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Six years ago, Gov. Jerry Brown cut a deal with unions and the Legislature to rescue the state’s two largest public employee pension funds from insolvency — but at a steep price for school districts and other public employers. Now, in the waning days of his administration, Brown wants a chance to persuade the California Supreme Court to relax some of the pension guarantees that have escalated the financial obligations of the state and local government agencies, including school districts.

At Brown’s request, the Supreme Court has offered, though not yet set a date, to hear oral arguments before the end of the year in a lawsuit that a local firefighters union for the California Department of Forestry and Fire Protection, or Cal Fire, filed over a change in benefits under Brown’s bailout legislation.

School districts, the state and local governments will be watching closely to see if the ruling in that case — and in four related cases — could eventually lead to some relief from the billions of dollars in higher contributions that they must make over the next several years to the state’s two public pension funds: CalSTRS, which provides retirement benefits to teachers and administrators, and CalPERS, which covers other state, county and local workers, including hourly school employees like clerks and bus drivers.

The Legislature increased payments from the state and local governments in the 2012 pension reform law, the Public Employees Pension Reform Act, commonly called PEPRA. Without it, both pension funds, reeling from drops in the value of their assets during the recession, would have run out of money in 30 years. By charging higher rates — for local public employers, the state and to a much lesser extent, workers — and lengthening the retirement age for new workers, the rescue plan would gradually restore the pension funds to full health.

By 2020-21, when the seven-year phase-in period for higher rates ends, school districts’ pension contributions to CalSTRS will have more than doubled, from 8.25 percent to 19.1 percent of a teacher’s pay. This equals an average increase of $600 in spending per student for CalSTRS that districts otherwise could use for other purposes, according to calculations in a new study for the research project Getting Down to Facts (see graph). State contributions to CalSTRS from the General Fund, which were 4.5 percent of payroll in 2013-14, are projected to more than double to 10.8 by 2020-21. **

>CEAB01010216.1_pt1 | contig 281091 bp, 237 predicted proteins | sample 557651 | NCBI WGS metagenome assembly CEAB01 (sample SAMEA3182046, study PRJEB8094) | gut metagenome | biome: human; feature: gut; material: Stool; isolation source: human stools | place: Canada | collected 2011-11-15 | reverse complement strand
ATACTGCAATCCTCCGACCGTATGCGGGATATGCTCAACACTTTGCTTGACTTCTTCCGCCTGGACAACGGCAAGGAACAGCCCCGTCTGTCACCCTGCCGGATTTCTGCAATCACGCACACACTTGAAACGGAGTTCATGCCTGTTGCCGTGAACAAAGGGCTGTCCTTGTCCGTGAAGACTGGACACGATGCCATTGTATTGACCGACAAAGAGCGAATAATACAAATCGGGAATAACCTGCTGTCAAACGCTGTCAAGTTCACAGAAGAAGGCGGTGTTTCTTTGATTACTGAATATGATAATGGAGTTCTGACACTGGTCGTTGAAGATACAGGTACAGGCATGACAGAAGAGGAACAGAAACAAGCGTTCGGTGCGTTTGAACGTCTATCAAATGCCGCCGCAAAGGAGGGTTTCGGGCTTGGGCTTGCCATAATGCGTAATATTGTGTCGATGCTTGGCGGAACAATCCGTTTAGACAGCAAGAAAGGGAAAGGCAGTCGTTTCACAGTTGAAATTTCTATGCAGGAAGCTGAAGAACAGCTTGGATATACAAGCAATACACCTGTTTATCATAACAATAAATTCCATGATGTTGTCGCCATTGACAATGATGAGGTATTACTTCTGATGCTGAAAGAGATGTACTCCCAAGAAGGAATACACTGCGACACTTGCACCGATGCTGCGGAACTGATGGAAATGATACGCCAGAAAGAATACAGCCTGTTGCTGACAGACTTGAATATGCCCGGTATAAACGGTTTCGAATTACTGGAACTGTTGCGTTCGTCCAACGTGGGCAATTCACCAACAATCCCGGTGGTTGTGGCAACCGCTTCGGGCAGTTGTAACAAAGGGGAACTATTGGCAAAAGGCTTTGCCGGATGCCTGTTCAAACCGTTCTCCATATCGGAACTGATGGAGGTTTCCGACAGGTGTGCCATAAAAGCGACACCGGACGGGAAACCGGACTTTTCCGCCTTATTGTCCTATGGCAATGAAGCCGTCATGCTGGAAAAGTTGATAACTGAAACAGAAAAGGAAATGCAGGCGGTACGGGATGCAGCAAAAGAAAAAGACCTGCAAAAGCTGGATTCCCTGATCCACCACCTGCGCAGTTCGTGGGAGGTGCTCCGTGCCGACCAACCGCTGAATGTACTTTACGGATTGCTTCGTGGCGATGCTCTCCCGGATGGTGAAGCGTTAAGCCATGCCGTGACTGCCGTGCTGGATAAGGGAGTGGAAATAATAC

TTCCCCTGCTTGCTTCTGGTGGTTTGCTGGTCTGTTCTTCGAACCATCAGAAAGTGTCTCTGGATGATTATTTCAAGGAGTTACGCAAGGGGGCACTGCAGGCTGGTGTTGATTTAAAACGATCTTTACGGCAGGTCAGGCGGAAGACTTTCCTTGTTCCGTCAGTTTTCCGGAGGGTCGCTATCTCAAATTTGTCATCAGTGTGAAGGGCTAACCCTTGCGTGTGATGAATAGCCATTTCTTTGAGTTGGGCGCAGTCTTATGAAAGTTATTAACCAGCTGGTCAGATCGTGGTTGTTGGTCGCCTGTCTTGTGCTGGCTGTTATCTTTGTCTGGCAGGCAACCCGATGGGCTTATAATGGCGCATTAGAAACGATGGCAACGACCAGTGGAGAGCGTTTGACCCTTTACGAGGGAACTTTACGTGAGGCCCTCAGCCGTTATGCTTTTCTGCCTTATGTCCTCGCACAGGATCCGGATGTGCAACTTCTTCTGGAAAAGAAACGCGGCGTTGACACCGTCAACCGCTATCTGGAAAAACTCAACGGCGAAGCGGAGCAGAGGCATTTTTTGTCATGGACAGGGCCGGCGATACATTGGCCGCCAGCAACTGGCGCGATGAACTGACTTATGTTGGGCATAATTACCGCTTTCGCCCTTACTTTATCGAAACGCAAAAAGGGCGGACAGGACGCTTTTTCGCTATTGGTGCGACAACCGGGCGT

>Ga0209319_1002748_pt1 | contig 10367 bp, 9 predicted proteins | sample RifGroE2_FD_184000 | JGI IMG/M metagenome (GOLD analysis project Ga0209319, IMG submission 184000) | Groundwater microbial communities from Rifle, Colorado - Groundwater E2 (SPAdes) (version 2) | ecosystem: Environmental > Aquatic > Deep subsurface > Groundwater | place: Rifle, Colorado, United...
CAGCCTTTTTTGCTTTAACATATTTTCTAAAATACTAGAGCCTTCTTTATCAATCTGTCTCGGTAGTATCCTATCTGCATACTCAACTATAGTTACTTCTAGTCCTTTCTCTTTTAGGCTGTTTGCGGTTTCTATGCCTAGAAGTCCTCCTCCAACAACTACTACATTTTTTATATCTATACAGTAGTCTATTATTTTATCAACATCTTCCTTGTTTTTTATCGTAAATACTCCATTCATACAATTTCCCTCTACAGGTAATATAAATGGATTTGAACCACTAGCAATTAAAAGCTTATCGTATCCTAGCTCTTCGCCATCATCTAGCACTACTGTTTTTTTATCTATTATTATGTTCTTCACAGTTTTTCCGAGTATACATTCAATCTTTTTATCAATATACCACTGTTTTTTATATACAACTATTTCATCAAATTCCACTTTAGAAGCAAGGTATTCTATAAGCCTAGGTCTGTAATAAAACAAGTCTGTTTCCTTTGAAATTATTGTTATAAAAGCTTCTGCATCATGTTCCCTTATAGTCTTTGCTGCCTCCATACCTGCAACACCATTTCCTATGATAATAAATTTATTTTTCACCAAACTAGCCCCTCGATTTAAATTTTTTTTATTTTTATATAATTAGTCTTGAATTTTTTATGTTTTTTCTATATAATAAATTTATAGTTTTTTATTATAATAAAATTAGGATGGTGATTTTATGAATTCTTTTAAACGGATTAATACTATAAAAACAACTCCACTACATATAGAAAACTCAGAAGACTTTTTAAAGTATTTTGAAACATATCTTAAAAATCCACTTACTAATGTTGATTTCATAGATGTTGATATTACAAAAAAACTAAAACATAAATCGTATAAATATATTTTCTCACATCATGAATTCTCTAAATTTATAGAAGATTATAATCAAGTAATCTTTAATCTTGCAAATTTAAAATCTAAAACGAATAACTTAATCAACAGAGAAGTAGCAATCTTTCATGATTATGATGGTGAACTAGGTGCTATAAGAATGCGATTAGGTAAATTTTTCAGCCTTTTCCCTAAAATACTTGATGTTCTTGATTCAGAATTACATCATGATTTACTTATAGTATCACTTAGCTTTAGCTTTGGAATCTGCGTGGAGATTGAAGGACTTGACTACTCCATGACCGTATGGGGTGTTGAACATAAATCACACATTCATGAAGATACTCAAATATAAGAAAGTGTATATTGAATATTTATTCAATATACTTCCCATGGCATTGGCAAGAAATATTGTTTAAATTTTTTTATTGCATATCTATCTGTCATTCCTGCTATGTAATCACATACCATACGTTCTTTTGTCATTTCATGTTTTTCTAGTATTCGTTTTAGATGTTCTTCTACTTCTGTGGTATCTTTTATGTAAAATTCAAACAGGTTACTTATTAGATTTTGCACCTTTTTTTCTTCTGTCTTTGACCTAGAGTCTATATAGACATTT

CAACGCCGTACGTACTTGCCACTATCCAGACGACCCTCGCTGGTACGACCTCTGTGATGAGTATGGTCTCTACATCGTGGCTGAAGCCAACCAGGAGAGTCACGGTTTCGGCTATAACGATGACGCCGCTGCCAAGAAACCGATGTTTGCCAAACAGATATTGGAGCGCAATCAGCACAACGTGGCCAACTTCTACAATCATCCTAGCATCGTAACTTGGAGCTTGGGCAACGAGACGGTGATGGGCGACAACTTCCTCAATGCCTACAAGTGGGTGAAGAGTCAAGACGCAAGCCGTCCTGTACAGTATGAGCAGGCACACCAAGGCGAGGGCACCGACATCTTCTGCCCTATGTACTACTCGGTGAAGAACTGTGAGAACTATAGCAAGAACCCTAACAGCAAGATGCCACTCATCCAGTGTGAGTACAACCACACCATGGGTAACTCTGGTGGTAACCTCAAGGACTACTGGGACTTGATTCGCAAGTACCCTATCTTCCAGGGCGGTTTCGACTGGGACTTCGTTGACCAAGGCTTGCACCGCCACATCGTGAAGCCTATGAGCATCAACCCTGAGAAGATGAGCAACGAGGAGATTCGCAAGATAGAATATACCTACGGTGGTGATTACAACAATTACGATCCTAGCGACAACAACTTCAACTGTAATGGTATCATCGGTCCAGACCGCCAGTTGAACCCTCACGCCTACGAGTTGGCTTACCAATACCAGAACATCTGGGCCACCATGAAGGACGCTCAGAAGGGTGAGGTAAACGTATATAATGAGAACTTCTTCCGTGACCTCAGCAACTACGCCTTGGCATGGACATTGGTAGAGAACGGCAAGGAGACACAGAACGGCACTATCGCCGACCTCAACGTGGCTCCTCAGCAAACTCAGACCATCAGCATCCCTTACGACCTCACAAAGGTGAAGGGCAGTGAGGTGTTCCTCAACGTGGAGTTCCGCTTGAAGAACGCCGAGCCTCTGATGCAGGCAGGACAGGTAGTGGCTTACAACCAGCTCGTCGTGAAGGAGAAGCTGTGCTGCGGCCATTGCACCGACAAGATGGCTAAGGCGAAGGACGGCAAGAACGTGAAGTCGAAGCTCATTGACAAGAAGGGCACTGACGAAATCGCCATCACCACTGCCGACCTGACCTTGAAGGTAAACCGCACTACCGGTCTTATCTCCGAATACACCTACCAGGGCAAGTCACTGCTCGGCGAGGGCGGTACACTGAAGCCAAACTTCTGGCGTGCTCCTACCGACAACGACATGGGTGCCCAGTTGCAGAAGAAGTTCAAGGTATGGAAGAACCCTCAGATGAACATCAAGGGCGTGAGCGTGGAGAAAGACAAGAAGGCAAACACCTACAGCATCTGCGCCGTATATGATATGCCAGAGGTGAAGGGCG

School officials in particular are worried that, if state revenues are flat or fall in the event of a recession, higher pension contributions will consume most or all new spending and force cuts in staff and education programs. In January, Brown expressed optimism that the Supreme Court will give school districts and other public employers the ability to alter the terms of pensions for current public workers so that “when the next recession comes around the governors will have the option of considering pension cutbacks for the first time.”

But the court may not go along. It could simply reaffirm the current pension agreement, with no future help for employers. Or it could agree with the unions bringing the lawsuits and reinstate pension entitlements eliminated by the 2012 law, which would end up costing school districts even more than they are scheduled to pay.

At issue is a 1955 California Supreme Court decision, which has come to be known as the “California rule.” It said that public employees are forever entitled to the pension benefits in effect on the first day they came to work. Pension benefits became an irrevocable right.

As a result of the California rule, which a dozen states have adopted, public pensions became a one-way street: Public employers could increase benefits as the Legislature has done several times during the past 20 years, but not cut or reduce them without giving workers another benefit of equal value — thus negating any potential savings for the employer.

Because courts have adhered to the rule for seven decades, when Brown and the Legislature crafted the pension rescue plan, they applied most changes to CalSTRS and CalPERS employees’ retirement age and contribution rates only to new employees.